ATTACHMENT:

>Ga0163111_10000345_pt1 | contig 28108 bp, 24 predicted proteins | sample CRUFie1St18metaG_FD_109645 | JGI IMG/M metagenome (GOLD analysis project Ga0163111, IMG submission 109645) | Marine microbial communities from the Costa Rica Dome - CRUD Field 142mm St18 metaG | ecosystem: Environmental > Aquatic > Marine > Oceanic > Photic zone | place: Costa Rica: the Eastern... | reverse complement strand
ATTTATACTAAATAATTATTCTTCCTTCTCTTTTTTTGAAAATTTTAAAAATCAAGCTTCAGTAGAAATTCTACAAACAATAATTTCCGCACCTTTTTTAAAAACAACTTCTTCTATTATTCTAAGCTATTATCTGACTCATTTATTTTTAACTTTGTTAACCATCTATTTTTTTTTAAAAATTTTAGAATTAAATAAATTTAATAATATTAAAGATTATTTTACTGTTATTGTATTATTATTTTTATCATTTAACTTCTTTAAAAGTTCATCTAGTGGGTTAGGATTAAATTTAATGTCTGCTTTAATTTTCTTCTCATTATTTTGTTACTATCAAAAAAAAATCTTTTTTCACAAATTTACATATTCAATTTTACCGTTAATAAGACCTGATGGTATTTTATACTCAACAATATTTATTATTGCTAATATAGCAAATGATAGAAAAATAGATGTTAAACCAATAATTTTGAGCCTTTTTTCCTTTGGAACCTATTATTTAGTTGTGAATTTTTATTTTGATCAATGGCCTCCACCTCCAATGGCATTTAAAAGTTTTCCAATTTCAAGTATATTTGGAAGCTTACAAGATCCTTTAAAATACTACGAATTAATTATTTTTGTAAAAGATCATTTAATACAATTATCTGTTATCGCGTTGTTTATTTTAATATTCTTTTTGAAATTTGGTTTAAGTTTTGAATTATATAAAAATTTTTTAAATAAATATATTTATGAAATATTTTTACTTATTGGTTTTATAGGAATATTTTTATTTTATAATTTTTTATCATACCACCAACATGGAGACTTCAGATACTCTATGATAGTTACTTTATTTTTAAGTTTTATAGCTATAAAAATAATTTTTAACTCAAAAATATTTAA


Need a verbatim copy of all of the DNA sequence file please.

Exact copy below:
>Ga0163111_10000345_pt1 | contig 28108 bp, 24 predicted proteins | sample CRUFie1St18metaG_FD_109645 | JGI IMG/M metagenome (GOLD analysis project Ga0163111, IMG submission 109645) | Marine microbial communities from the Costa Rica Dome - CRUD Field 142mm St18 metaG | ecosystem: Environmental > Aquatic > Marine > Oceanic > Photic zone | place: Costa Rica: the Eastern... | reverse complement strand
ATTTATACTAAATAATTATTCTTCCTTCTCTTTTTTTGAAAATTTTAAAAATCAAGCTTCAGTAGAAATTCTACAAACAATAATTTCCGCACCTTTTTTAAAAACAACTTCTTCTATTATTCTAAGCTATTATCTGACTCATTTATTTTTAACTTTGTTAACCATCTATTTTTTTTTAAAAATTTTAGAATTAAATAAATTTAATAATATTAAAGATTATTTTACTGTTATTGTATTATTATTTTTATCATTTAACTTCTTTAAAAGTTCATCTAGTGGGTTAGGATTAAATTTAATGTCTGCTTTAATTTTCTTCTCATTATTTTGTTACTATCAAAAAAAAATCTTTTTTCACAAATTTACATATTCAATTTTACCGTTAATAAGACCTGATGGTATTTTATACTCAACAATATTTATTATTGCTAATATAGCAAATGATAGAAAAATAGATGTTAAACCAATAATTTTGAGCCTTTTTTCCTTTGGAACCTATTATTTAGTTGTGAATTTTTATTTTGATCAATGGCCTCCACCTCCAATGGCATTTAAAAGTTTTCCAATTTCAAGTATATTTGGAAGCTTACAAGATCCTTTAAAATACTACGAATTAATTATTTTTGTAAAAGATCATTTAATACAATTATCTGTTATCGCGTTGTTTATTTTAATATTCTTTTTGAAATTTGGTTTAAGTTTTGAATTATATAAAAATTTTTTAAATAAATATATTTATGAAATATTTTTACTTATTGGTTTTATAGGAATATTTTTATTTTATAATTTTTTATCATACCACCAACATGGAGACTTCAGATACTCTATGATAGTTACTTTATTTTTAAGTTTTATAGCTATAAAAATAATTTTTAACTCAAAAATATTTAA